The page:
Microsoft's $69bn acquisition of Activision Blizzard has been approved by EU regulators after Microsoft offered some commitments related to cloud gaming. However, the deal is still blocked by UK regulators who have concerns about the impact on competition and innovation. Microsoft is appealing that decision, but the approval in the EU is a major step towards winning that appeal.
The EU forced some concessions on Microsoft and the company decided to comply. Following those concessions and the EU approving the deal, the European Commission (EC) says the merger will now create more competition and also flexibility for consumers:
“Our decision represents an important step in this direction, by bringing Activision's popular games to many more devices and consumers than before thanks to cloud game streaming,” says Margrethe Vestager, executive VP in charge of competition policy at the European Commission. “The commitments offered by Microsoft will enable for the first time the streaming of such games in any cloud game streaming services, enhancing competition and opportunities for growth.”
As mentioned, Microsoft offered some commitments related to cloud gaming to address the EU regulators' concerns. These commitments include:
- A free license to consumers in EU countries that would allow them to stream via “any cloud game streaming services of their choice” all current and future Activision Blizzard PC and console games that they have a license for.
- A free license to cloud providers to stream these games in EU markets. Also a global license that will not be free for cloud providers outside of the EU.
- These licenses mean that consumers in EU countries will have a right to stream Activision Blizzard games they've purchased or subscribe to on “any cloud game streaming service of their choice and play them on any device using any operating system.”
“The European Commission has required Microsoft to license popular Activision Blizzard games automatically to competing cloud gaming services. This will apply globally and will empower millions of consumers worldwide to play these games on any device they choose.” – Brad Smith, Vice Chair and President.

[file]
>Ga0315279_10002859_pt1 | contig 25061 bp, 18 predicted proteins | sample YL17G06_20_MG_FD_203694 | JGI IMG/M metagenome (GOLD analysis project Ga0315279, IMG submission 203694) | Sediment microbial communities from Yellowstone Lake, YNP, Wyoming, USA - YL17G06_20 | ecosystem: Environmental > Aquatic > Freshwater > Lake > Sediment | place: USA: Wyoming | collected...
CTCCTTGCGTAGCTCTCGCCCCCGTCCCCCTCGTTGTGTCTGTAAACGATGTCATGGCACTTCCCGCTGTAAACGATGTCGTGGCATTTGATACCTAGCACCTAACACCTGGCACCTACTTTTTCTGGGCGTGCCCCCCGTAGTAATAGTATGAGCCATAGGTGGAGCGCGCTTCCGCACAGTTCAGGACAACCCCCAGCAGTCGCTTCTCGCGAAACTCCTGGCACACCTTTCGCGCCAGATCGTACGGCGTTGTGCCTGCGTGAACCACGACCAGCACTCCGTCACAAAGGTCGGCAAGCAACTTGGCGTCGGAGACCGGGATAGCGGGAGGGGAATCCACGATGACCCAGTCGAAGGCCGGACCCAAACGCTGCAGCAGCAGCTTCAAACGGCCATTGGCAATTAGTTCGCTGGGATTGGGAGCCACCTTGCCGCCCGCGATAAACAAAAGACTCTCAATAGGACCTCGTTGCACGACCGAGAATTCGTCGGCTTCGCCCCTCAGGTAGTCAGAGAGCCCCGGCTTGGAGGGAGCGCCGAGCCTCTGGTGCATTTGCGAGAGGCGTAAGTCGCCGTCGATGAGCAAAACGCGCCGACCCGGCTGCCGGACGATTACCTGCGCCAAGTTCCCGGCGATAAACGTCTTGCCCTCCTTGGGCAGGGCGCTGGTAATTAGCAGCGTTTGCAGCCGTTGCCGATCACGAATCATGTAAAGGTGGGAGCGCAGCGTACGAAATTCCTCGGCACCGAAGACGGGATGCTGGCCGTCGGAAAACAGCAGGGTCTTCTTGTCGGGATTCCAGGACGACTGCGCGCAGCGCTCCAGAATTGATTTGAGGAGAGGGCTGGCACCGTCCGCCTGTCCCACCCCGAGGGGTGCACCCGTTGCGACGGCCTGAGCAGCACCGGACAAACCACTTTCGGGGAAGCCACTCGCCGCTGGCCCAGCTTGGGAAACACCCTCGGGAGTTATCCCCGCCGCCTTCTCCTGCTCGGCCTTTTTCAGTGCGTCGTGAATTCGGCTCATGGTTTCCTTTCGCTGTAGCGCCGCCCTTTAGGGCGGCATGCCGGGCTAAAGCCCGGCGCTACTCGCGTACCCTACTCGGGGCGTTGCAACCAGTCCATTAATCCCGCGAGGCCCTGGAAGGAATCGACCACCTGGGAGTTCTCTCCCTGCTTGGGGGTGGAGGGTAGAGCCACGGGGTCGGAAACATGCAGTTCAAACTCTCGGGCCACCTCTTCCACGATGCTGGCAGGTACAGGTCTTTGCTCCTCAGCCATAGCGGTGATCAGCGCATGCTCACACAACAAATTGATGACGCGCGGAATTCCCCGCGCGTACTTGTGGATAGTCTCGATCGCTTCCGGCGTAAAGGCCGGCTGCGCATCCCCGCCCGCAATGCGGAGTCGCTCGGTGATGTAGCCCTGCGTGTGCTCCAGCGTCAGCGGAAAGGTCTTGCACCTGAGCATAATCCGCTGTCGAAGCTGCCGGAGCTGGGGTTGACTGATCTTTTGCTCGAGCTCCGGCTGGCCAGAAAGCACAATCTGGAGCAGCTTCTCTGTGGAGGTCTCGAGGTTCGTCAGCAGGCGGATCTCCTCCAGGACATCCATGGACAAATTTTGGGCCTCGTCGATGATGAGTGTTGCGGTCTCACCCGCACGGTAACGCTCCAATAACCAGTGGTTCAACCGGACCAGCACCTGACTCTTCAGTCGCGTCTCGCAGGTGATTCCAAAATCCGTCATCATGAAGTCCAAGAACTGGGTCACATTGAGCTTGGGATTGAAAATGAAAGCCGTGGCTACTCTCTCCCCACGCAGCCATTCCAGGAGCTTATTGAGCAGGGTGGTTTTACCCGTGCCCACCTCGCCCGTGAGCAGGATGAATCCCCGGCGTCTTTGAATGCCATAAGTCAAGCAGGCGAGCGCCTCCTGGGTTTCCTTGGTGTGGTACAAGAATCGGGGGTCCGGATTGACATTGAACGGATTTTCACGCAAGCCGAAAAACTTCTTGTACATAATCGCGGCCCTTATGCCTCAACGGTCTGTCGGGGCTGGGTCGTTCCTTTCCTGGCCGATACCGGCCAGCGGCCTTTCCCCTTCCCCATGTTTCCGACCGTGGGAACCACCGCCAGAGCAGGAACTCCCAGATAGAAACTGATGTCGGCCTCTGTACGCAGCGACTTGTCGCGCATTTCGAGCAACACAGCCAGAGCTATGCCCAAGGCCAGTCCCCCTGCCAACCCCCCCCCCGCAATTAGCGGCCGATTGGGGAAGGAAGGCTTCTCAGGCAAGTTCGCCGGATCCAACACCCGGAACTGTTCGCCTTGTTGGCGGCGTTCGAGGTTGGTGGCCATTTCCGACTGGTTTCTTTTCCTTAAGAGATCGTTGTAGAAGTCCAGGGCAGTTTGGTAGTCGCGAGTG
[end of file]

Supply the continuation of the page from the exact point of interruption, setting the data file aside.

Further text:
Microsoft Still Has Regulatory Hurdles to Clear
UK regulators blocked the deal because they had concerns about the impact on competition and innovation in the cloud gaming market. The Competition and Markets Authority (CMA) said that “Microsoft already enjoys a powerful position and head start over other competitors in cloud gaming and this deal would strengthen that advantage giving it the ability to undermine new and innovative competitors.” They also said that Microsoft's plans to address their concerns were not effective and would have replaced competition with ineffective regulation. Microsoft is appealing the decision.
The decision came as a surprise as the CMA had previously suggested it was happy with Microsoft's concessions. One of the main concerns about the acquisition was Microsoft taking control of the Call of Duty franchise. While Activision Blizzard has other major brands, such as Diablo, Warcraft, and Candy Crush, Call of Duty is the all-conquering game-changer with $30bn+ is lifetime revenue. Following the CMA's ruling, Microsoft went to war with the UK and declared the country closed for business.
Even so, the CMA took a harsh stance considering Microsoft presumably provided the same concessions it did to the European Commission. Those commitments included the company striking 10-year agreements with Nintendo, GeForce Now, Boosteroid, EE in the UK, and others that will keep Call of Duty available across platforms. The company has said that Sony has a similar deal on the table. Although, Sony has been completely against the merger and even said Microsoft would sabotage Call of Duty – which the company deems irreplaceable – on PlayStation.
It is worth remembering the FTC has already been clear it is against the deal and is currently suing Microsoft to try and prevent it from going through. The outcome of that lawsuit could define whether the acquisition moves ahead or not. If the FTC relents and approves the merger, and with the EC already on board, there is a chance that the CMA will change its mind or Microsoft stands more chance of winning the appeal.
You can keep track of all aspects of this deal, past, present, and future by checking out our Microsoft Activision Blizzard merger timeline stories. Alternatively, check out Microsoft's official hub.